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Published 30 March 2022
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Smart Export Guarantee (SEG): How Can It Benefit Your Business?

It is possible to make money from going green with the Smart Export Guarantee (SEG). If you have the right kind of technology installed at your property or business premises, you can start to sell any surplus electricity you generate back to the National Grid. Read on for more.

Going green isn’t just the right decision for the environment. If your business, or even your household, generates its own low-carbon electricity, you might be able to sell any surplus energy back to the National Grid through the Smart Export Guarantee (SEG) scheme.

Below, we get into everything you need to know about the Smart Export Guarantee, including the eligibility requirements, the different types of rates available and how to apply.

What is the Smart Export Guarantee (SEG)?

Launched on 1 January 2020, the Smart Export Guarantee, in essence, replaced the Feed-in-Tariff (FiT) scheme, which was closed to new applicants on 31 March 2019.

The SEG is a UK government-backed initiative designed to encourage a shift towards greener energy, and can be used by domestic households and small businesses alike.

Electricity suppliers that offer Smart Export Guarantee tariffs are called SEG Licensees, while those producing their own energy are labelled SEG Generators.

Any electricity supplier with more than 150,000 domestic electricity customers is required to offer SEG tariffs. If the supplier has fewer than 150,000 domestic customers, they can opt-in to the scheme, but are not obligated to do so.

» MORE: UK energy crisis: what does it mean for your business?

Am I eligible for a Smart Export Guarantee tariff?

First, the Smart Export Guarantee is only available for people based in England, Scotland and Wales – unfortunately, the scheme does not apply to Northern Ireland.

And if you are already benefiting from the Feed-in-Tariff (FiT) scheme, you will be unable to secure a SEG tariff unless you opt out of your FiT payments.

Regardless of whether you use domestic or business energy, to be eligible for a Smart Export Guarantee you will need to have one of the following energy technology types installed at your property:

  • solar photovoltaic (solar PV), e.g. solar panels
  • onshore wind power, e.g. turbines
  • micro combined heat and power (micro-CHP), e.g. a micro-CHP boiler
  • hydro power, e.g. a hydro system
  • anaerobic digestion (AD), e.g. an AD facility on a farm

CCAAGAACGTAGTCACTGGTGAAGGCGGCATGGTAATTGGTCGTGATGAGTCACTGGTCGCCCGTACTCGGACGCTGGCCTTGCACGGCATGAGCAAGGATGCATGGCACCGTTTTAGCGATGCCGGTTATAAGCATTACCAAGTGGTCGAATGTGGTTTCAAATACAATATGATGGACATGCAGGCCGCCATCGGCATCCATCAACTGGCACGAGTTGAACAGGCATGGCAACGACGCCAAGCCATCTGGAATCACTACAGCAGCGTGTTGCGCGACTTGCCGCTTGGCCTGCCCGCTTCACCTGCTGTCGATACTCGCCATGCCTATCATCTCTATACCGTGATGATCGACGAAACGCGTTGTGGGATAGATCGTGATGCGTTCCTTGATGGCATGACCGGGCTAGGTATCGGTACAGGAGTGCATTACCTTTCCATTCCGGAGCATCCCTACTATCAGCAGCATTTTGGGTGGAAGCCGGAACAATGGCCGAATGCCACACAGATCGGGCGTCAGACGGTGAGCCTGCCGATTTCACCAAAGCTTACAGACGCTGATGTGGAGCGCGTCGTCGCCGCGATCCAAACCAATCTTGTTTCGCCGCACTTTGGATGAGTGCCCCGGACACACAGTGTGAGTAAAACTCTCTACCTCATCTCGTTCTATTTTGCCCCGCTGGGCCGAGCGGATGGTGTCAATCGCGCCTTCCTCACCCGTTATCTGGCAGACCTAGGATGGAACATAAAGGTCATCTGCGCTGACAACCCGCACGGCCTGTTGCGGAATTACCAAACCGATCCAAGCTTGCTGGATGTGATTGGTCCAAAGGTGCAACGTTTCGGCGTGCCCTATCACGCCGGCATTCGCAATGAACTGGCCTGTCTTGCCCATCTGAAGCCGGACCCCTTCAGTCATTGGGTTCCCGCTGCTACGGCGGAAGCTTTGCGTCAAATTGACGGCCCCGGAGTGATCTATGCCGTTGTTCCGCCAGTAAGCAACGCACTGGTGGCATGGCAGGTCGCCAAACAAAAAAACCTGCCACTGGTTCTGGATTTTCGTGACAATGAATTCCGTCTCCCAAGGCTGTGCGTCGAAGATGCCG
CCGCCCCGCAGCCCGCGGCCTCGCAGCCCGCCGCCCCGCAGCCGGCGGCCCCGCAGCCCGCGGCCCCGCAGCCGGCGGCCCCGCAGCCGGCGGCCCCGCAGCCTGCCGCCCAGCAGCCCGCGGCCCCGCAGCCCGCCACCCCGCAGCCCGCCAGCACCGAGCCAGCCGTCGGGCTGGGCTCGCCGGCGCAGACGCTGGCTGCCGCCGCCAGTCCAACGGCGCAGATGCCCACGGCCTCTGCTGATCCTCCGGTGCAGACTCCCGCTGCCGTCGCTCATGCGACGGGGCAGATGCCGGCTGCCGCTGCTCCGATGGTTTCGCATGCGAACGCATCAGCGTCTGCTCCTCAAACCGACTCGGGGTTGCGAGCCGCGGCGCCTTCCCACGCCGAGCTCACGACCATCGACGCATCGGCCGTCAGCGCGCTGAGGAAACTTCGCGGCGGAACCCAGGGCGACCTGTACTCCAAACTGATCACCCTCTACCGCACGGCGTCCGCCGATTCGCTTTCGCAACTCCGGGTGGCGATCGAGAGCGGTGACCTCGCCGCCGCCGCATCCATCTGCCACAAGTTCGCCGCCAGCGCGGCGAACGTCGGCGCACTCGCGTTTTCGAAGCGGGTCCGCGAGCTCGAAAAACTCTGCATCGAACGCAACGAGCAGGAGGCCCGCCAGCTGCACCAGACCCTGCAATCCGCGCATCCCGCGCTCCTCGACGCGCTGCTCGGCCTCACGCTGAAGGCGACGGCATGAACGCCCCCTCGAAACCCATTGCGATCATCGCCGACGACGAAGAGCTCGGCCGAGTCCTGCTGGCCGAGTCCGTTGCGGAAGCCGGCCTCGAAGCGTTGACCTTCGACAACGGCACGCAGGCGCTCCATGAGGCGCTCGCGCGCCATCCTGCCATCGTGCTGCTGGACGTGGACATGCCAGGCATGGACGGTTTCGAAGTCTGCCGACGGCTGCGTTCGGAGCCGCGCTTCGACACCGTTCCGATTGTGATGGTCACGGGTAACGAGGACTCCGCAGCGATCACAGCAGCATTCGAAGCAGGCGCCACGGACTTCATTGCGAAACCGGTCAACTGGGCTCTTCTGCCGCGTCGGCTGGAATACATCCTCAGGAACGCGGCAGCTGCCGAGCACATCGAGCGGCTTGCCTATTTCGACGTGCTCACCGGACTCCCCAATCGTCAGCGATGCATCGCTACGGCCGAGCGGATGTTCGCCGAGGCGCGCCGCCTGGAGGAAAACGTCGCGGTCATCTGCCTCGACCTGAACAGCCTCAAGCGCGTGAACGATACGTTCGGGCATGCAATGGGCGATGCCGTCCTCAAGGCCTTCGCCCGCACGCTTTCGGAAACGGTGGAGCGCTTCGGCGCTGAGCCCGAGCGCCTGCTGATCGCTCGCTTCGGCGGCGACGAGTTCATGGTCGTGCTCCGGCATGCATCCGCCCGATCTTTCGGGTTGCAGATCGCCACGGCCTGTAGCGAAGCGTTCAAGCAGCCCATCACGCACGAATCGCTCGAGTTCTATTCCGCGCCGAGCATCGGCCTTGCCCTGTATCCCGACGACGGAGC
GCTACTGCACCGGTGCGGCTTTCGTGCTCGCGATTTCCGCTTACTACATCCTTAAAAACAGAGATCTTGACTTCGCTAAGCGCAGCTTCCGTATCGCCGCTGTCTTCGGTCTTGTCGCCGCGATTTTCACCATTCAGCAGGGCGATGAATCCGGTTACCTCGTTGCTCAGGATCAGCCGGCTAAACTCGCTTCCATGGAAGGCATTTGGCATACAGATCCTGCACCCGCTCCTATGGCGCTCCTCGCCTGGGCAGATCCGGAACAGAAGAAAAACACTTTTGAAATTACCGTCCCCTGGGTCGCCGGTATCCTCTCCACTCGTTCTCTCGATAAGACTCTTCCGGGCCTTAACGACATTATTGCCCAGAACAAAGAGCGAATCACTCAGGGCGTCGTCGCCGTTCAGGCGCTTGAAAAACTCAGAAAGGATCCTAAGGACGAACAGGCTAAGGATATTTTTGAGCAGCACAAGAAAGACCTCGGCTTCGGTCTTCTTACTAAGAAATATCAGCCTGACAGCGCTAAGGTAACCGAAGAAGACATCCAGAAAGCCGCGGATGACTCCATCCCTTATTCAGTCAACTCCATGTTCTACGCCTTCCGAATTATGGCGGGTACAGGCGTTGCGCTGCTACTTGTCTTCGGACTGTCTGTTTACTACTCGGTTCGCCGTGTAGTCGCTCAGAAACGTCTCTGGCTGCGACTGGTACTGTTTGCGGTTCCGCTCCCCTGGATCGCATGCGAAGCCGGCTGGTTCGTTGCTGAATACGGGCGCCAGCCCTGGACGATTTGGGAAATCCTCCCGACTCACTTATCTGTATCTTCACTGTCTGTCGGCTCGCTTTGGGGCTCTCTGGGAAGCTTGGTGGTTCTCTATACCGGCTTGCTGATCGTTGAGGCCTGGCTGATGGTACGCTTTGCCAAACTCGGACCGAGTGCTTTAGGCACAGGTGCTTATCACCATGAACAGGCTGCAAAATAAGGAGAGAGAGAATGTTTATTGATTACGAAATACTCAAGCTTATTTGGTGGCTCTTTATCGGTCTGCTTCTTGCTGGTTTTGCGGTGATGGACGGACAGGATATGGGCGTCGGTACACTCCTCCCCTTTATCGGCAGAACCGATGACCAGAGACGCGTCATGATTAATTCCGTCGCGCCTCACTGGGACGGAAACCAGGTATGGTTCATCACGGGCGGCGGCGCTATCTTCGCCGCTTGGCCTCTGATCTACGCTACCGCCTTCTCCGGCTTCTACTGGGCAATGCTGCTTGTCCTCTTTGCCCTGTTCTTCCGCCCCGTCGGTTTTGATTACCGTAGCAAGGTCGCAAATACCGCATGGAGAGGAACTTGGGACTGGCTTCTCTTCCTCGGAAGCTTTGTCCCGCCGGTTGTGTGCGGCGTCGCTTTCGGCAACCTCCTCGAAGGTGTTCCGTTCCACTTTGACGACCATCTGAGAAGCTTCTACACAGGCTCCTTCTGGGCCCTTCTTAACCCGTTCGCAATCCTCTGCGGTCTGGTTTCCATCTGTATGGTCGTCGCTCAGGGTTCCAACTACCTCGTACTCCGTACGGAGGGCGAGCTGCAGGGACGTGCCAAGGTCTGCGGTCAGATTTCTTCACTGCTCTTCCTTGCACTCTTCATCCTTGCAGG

For solar, wind, hydro and anaerobic digestion, the maximum total installed capacity (TIC) can be no more than 5 megawatts (MW). For micro combined heat and power, the limit is 50 kilowatts (kW).

You will need to demonstrate that the installation and the installer are suitably certified. This will typically be through the Microgeneration Certification Scheme (MCS), though other schemes may also be recognised. If you cannot demonstrate such certification, your SEG Licensee may still offer you a tariff, but this is not guaranteed.

Anaerobic digestion will require further sustainability and reporting requirements in order to be eligible for the SEG.

You will also need an export meter capable of half-hourly readings installed at your property or business premises, as well as a specific export MPAN, which can be provided by your SEG Licensee. All smart meters can act as export meters.

» MORE: Smart meters for businesses explained

Smart Export Guarantee commission – how much can my business make?

Just as different suppliers offer different energy tariffs for importing energy to your home or business, the same is true for the Smart Export Guarantee.

SEG Licensees decide their own export rates and contract lengths. However, your SEG tariff must always be above zero. In other words, a SEG Licensee cannot pay you nothing for the energy you produce.

Tariffs can range anywhere from around 1p to 7.5p per kilowatt, depending on the company. That is why it pays to shop around and carefully compare tariffs, as you would when switching traditional energy suppliers.

Many SEG tariffs will be fixed rate, meaning. you agree to a fixed export price at the start of your contract, though variable rates with fluctuating prices are available.

There are also specific tariffs for if you have certain types of storage batteries installed at your property.

Once you have secured your SEG tariff, your payments will be calculated using readings taken from your export meter.

How to become an SEG Generator

If you are interested in becoming an SEG Generator and meet the requirements, then you will need to apply to a SEG Licensee. You aren’t limited to the provider you already get your domestic or business energy from – the SEG Licensee can be a different supplier. The list of current SEG Licensees can be found here.

First, you should thoroughly compare tariffs and make sure that you are applying to the Licensee that is the best fit for your situation.

Then you will need to go through the specific application process of your chosen SEG Licensee. Although this will differ from provider to provider, you will likely be asked to supply a combination of the following:

  • proof of ownership/entitlement to the SEG Payment
  • meter reading from your export meter or smart meter
  • export MPAN
  • evidence of Microgeneration Certificate Scheme (MCS) or equivalent
  • proof of sustainability and reporting requirements for anaerobic digestion technology
  • confirmation letter or email from your Distribution Network Operator, stating that it has been notified of the installation of energy generating technology

Image Source: Getty Images

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